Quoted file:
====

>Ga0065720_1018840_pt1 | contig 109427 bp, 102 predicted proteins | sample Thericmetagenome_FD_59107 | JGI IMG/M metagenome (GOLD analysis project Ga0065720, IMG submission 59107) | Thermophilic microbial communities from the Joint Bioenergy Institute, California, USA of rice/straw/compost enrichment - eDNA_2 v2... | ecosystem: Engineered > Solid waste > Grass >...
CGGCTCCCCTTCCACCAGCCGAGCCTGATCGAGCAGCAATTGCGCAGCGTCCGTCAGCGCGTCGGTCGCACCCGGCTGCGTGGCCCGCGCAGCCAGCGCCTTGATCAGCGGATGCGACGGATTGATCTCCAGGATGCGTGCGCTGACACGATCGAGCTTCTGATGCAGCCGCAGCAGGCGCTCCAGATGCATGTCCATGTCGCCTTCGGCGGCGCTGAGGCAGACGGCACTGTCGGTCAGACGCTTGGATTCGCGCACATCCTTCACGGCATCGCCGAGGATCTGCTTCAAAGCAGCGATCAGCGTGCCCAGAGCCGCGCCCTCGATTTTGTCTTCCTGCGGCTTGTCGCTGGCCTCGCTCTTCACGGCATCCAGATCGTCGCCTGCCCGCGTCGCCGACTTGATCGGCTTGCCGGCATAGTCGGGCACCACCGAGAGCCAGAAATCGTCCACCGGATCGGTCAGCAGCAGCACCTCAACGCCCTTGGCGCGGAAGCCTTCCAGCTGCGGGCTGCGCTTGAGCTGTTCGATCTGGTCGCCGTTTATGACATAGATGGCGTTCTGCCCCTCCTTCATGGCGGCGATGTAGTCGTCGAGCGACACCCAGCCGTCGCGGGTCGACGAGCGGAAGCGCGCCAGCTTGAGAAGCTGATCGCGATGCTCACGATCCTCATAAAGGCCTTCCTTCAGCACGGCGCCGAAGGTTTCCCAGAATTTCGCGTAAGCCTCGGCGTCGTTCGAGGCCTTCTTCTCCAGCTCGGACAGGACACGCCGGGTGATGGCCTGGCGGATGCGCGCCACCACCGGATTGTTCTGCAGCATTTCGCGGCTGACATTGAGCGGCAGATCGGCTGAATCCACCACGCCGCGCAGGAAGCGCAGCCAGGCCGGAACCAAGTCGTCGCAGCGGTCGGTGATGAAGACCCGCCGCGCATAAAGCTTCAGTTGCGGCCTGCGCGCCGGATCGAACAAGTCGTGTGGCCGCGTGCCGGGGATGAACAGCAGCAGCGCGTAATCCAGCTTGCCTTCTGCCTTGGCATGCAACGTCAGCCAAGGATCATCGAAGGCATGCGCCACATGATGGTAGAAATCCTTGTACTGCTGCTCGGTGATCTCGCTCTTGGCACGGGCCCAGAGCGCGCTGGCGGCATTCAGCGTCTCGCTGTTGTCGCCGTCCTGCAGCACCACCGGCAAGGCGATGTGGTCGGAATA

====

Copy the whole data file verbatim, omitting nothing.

>Ga0065720_1018840_pt1 | contig 109427 bp, 102 predicted proteins | sample Thericmetagenome_FD_59107 | JGI IMG/M metagenome (GOLD analysis project Ga0065720, IMG submission 59107) | Thermophilic microbial communities from the Joint Bioenergy Institute, California, USA of rice/straw/compost enrichment - eDNA_2 v2... | ecosystem: Engineered > Solid waste > Grass >...
CGGCTCCCCTTCCACCAGCCGAGCCTGATCGAGCAGCAATTGCGCAGCGTCCGTCAGCGCGTCGGTCGCACCCGGCTGCGTGGCCCGCGCAGCCAGCGCCTTGATCAGCGGATGCGACGGATTGATCTCCAGGATGCGTGCGCTGACACGATCGAGCTTCTGATGCAGCCGCAGCAGGCGCTCCAGATGCATGTCCATGTCGCCTTCGGCGGCGCTGAGGCAGACGGCACTGTCGGTCAGACGCTTGGATTCGCGCACATCCTTCACGGCATCGCCGAGGATCTGCTTCAAAGCAGCGATCAGCGTGCCCAGAGCCGCGCCCTCGATTTTGTCTTCCTGCGGCTTGTCGCTGGCCTCGCTCTTCACGGCATCCAGATCGTCGCCTGCCCGCGTCGCCGACTTGATCGGCTTGCCGGCATAGTCGGGCACCACCGAGAGCCAGAAATCGTCCACCGGATCGGTCAGCAGCAGCACCTCAACGCCCTTGGCGCGGAAGCCTTCCAGCTGCGGGCTGCGCTTGAGCTGTTCGATCTGGTCGCCGTTTATGACATAGATGGCGTTCTGCCCCTCCTTCATGGCGGCGATGTAGTCGTCGAGCGACACCCAGCCGTCGCGGGTCGACGAGCGGAAGCGCGCCAGCTTGAGAAGCTGATCGCGATGCTCACGATCCTCATAAAGGCCTTCCTTCAGCACGGCGCCGAAGGTTTCCCAGAATTTCGCGTAAGCCTCGGCGTCGTTCGAGGCCTTCTTCTCCAGCTCGGACAGGACACGCCGGGTGATGGCCTGGCGGATGCGCGCCACCACCGGATTGTTCTGCAGCATTTCGCGGCTGACATTGAGCGGCAGATCGGCTGAATCCACCACGCCGCGCAGGAAGCGCAGCCAGGCCGGAACCAAGTCGTCGCAGCGGTCGGTGATGAAGACCCGCCGCGCATAAAGCTTCAGTTGCGGCCTGCGCGCCGGATCGAACAAGTCGTGTGGCCGCGTGCCGGGGATGAACAGCAGCAGCGCGTAATCCAGCTTGCCTTCTGCCTTGGCATGCAACGTCAGCCAAGGATCATCGAAGGCATGCGCCACATGATGGTAGAAATCCTTGTACTGCTGCTCGGTGATCTCGCTCTTGGCACGGGCCCAGAGCGCGCTGGCGGCATTCAGCGTCTCGCTGTTGTCGCCGTCCTGCAGCACCACCGGCAAGGCGATGTGGTCGGAATA